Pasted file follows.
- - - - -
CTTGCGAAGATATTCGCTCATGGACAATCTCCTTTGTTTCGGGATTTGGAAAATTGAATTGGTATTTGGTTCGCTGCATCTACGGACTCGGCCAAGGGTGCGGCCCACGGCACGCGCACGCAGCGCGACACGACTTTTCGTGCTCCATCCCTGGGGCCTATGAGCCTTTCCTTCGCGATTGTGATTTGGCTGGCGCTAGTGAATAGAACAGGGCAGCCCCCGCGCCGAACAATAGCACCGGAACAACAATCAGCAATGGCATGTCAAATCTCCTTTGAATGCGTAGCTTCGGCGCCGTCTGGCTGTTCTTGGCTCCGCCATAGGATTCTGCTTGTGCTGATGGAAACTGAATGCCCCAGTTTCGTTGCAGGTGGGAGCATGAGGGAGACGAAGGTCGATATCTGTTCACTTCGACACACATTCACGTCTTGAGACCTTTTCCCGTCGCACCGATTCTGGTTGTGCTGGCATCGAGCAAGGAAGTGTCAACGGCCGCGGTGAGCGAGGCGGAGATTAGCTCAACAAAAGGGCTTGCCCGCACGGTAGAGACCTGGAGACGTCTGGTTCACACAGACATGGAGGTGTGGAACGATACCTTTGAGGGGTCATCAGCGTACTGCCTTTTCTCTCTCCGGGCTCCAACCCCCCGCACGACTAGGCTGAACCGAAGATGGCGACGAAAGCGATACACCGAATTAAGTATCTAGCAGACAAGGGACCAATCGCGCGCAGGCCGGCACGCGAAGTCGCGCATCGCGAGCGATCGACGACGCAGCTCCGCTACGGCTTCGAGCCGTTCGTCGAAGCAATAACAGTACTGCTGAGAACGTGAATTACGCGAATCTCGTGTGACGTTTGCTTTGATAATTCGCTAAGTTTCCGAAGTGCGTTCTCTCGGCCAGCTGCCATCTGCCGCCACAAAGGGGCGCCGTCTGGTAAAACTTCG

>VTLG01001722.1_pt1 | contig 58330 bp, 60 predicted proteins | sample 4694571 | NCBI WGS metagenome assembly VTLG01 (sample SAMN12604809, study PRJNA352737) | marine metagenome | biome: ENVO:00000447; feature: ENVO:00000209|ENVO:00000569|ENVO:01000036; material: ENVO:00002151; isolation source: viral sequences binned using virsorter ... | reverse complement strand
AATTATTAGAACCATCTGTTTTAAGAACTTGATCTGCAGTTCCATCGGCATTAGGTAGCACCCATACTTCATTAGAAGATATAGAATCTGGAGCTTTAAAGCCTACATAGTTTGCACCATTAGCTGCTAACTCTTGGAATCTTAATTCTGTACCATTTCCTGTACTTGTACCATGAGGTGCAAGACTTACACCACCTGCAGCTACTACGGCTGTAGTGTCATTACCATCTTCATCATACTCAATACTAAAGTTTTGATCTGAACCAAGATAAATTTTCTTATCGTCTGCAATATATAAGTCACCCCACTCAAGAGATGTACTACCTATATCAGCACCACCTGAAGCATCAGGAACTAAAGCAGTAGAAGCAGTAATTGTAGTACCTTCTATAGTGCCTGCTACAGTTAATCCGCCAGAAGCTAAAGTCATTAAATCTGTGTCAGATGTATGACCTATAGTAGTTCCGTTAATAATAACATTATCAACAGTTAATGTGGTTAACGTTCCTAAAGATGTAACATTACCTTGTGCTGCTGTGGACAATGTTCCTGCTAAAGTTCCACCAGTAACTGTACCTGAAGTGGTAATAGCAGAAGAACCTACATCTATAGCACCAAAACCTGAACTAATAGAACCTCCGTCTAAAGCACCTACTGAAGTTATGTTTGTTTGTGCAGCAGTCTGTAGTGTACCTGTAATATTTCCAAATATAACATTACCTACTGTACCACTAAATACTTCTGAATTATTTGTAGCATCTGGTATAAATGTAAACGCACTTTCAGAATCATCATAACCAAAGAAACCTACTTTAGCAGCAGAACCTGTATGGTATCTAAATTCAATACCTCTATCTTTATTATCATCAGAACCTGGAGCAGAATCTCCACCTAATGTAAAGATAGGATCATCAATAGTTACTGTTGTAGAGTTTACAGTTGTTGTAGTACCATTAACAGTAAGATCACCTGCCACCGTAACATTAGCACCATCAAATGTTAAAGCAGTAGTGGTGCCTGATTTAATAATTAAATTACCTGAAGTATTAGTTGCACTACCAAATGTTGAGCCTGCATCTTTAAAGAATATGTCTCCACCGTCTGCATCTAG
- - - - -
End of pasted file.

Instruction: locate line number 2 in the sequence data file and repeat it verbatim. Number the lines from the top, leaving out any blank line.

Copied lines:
>VTLG01001722.1_pt1 | contig 58330 bp, 60 predicted proteins | sample 4694571 | NCBI WGS metagenome assembly VTLG01 (sample SAMN12604809, study PRJNA352737) | marine metagenome | biome: ENVO:00000447; feature: ENVO:00000209|ENVO:00000569|ENVO:01000036; material: ENVO:00002151; isolation source: viral sequences binned using virsorter ... | reverse complement strand